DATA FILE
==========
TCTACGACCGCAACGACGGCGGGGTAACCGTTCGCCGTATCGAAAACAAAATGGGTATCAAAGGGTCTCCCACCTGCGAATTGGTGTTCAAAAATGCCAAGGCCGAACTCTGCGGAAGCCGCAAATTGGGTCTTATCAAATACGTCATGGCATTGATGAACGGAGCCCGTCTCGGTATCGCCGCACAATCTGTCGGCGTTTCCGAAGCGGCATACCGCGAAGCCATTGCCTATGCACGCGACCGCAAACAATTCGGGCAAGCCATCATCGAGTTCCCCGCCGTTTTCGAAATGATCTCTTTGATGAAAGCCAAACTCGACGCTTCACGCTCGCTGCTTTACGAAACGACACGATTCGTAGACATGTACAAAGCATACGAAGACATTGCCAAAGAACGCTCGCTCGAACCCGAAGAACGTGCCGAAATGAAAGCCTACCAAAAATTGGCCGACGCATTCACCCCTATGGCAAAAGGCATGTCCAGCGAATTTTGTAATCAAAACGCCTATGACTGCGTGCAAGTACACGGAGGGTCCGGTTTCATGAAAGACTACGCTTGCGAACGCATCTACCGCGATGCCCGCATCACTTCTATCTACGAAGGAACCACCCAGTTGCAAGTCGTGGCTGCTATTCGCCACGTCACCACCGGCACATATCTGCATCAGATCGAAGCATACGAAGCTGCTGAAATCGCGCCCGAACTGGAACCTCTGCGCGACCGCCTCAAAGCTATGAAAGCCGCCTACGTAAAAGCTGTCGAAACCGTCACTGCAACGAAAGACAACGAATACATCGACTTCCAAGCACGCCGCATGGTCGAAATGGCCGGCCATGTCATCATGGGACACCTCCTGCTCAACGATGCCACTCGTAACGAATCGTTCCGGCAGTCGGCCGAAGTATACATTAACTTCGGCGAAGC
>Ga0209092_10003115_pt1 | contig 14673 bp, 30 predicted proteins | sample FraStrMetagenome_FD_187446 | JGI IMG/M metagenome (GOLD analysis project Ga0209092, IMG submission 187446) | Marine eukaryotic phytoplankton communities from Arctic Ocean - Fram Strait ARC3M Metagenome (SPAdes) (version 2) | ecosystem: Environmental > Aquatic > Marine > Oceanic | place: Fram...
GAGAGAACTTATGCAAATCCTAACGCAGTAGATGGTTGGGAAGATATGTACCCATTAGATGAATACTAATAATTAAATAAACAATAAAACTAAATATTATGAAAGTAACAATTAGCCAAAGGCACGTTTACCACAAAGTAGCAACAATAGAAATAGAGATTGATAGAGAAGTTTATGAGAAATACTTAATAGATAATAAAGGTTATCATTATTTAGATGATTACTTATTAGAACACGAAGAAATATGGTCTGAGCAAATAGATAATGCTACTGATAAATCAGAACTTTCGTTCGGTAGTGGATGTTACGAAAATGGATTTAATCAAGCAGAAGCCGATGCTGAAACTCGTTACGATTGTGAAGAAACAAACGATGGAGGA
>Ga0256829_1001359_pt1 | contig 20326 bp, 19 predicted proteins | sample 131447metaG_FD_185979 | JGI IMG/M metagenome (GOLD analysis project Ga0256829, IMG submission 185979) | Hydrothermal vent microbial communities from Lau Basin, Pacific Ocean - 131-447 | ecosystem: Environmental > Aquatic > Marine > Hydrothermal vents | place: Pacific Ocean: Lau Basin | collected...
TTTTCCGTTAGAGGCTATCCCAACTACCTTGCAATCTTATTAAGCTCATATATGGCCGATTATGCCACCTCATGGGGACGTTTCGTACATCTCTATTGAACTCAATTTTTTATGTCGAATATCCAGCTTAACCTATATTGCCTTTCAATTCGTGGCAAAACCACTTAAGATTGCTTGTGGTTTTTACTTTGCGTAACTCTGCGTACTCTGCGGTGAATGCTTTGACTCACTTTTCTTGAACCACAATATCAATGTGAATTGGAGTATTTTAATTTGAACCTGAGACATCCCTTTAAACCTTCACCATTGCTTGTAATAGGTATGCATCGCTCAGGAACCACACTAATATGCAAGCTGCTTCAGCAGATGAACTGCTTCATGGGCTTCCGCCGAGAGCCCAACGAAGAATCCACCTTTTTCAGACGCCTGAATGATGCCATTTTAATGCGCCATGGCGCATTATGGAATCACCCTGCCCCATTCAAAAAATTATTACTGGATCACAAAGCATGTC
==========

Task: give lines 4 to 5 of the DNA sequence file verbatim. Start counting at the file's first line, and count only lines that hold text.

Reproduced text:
>Ga0256829_1001359_pt1 | contig 20326 bp, 19 predicted proteins | sample 131447metaG_FD_185979 | JGI IMG/M metagenome (GOLD analysis project Ga0256829, IMG submission 185979) | Hydrothermal vent microbial communities from Lau Basin, Pacific Ocean - 131-447 | ecosystem: Environmental > Aquatic > Marine > Hydrothermal vents | place: Pacific Ocean: Lau Basin | collected...
TTTTCCGTTAGAGGCTATCCCAACTACCTTGCAATCTTATTAAGCTCATATATGGCCGATTATGCCACCTCATGGGGACGTTTCGTACATCTCTATTGAACTCAATTTTTTATGTCGAATATCCAGCTTAACCTATATTGCCTTTCAATTCGTGGCAAAACCACTTAAGATTGCTTGTGGTTTTTACTTTGCGTAACTCTGCGTACTCTGCGGTGAATGCTTTGACTCACTTTTCTTGAACCACAATATCAATGTGAATTGGAGTATTTTAATTTGAACCTGAGACATCCCTTTAAACCTTCACCATTGCTTGTAATAGGTATGCATCGCTCAGGAACCACACTAATATGCAAGCTGCTTCAGCAGATGAACTGCTTCATGGGCTTCCGCCGAGAGCCCAACGAAGAATCCACCTTTTTCAGACGCCTGAATGATGCCATTTTAATGCGCCATGGCGCATTATGGAATCACCCTGCCCCATTCAAAAAATTATTACTGGATCACAAAGCATGTC